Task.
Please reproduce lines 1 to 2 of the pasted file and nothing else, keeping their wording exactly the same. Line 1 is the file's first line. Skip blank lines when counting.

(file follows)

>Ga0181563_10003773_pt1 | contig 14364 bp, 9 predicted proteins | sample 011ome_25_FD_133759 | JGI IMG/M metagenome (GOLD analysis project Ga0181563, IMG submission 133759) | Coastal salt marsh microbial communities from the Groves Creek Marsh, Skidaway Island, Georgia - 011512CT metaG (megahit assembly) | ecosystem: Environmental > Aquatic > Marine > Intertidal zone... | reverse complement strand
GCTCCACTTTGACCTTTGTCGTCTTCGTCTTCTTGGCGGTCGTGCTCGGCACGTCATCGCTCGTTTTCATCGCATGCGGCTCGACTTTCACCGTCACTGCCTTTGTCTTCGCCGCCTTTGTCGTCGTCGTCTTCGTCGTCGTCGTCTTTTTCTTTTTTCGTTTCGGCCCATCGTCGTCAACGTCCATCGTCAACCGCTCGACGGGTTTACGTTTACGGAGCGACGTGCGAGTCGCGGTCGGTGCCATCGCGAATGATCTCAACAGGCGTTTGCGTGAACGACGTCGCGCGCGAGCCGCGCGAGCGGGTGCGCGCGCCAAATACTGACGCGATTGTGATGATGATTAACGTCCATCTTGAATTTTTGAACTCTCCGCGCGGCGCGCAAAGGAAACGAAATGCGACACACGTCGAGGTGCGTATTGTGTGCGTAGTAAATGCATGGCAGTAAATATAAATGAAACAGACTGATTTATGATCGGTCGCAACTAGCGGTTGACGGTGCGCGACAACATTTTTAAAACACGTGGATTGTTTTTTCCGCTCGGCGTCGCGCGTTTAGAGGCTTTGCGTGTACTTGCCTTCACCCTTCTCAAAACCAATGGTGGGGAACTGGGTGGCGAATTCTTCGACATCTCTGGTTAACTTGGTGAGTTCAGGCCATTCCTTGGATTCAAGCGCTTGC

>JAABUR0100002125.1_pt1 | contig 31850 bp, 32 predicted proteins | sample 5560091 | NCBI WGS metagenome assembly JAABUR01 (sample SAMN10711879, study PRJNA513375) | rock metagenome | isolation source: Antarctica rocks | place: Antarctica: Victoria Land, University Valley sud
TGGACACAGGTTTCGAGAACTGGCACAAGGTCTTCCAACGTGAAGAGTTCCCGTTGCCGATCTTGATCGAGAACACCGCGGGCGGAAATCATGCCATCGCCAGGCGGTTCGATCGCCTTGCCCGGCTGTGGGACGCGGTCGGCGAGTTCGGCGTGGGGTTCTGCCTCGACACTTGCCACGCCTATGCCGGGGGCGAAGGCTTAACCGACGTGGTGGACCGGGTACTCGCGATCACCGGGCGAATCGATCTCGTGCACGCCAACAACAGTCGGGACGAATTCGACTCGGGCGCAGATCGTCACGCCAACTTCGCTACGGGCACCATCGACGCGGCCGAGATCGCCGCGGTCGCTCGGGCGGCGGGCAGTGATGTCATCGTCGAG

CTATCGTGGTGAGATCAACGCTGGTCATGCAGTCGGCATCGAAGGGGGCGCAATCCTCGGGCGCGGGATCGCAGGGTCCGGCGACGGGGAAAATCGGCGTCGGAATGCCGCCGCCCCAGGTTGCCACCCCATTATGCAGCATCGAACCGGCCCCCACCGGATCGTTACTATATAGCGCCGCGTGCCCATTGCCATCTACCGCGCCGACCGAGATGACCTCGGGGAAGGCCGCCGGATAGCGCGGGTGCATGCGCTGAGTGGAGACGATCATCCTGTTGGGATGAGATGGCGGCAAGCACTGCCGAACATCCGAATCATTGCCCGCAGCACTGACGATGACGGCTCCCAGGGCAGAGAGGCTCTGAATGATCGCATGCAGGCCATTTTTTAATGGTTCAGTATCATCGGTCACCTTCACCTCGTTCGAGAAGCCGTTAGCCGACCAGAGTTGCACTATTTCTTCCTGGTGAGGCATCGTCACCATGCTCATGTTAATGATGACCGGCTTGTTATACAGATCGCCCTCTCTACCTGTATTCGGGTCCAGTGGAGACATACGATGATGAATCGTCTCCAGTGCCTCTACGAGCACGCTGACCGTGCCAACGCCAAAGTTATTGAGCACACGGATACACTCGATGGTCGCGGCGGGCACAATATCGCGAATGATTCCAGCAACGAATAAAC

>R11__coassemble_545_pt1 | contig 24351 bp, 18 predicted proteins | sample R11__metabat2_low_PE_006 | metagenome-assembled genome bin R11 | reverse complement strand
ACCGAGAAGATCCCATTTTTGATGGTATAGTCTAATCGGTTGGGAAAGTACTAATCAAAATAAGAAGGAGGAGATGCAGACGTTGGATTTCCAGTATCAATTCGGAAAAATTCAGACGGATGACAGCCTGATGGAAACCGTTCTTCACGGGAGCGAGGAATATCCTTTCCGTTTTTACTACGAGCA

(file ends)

>Ga0181563_10003773_pt1 | contig 14364 bp, 9 predicted proteins | sample 011ome_25_FD_133759 | JGI IMG/M metagenome (GOLD analysis project Ga0181563, IMG submission 133759) | Coastal salt marsh microbial communities from the Groves Creek Marsh, Skidaway Island, Georgia - 011512CT metaG (megahit assembly) | ecosystem: Environmental > Aquatic > Marine > Intertidal zone... | reverse complement strand
GCTCCACTTTGACCTTTGTCGTCTTCGTCTTCTTGGCGGTCGTGCTCGGCACGTCATCGCTCGTTTTCATCGCATGCGGCTCGACTTTCACCGTCACTGCCTTTGTCTTCGCCGCCTTTGTCGTCGTCGTCTTCGTCGTCGTCGTCTTTTTCTTTTTTCGTTTCGGCCCATCGTCGTCAACGTCCATCGTCAACCGCTCGACGGGTTTACGTTTACGGAGCGACGTGCGAGTCGCGGTCGGTGCCATCGCGAATGATCTCAACAGGCGTTTGCGTGAACGACGTCGCGCGCGAGCCGCGCGAGCGGGTGCGCGCGCCAAATACTGACGCGATTGTGATGATGATTAACGTCCATCTTGAATTTTTGAACTCTCCGCGCGGCGCGCAAAGGAAACGAAATGCGACACACGTCGAGGTGCGTATTGTGTGCGTAGTAAATGCATGGCAGTAAATATAAATGAAACAGACTGATTTATGATCGGTCGCAACTAGCGGTTGACGGTGCGCGACAACATTTTTAAAACACGTGGATTGTTTTTTCCGCTCGGCGTCGCGCGTTTAGAGGCTTTGCGTGTACTTGCCTTCACCCTTCTCAAAACCAATGGTGGGGAACTGGGTGGCGAATTCTTCGACATCTCTGGTTAACTTGGTGAGTTCAGGCCATTCCTTGGATTCAAGCGCTTGC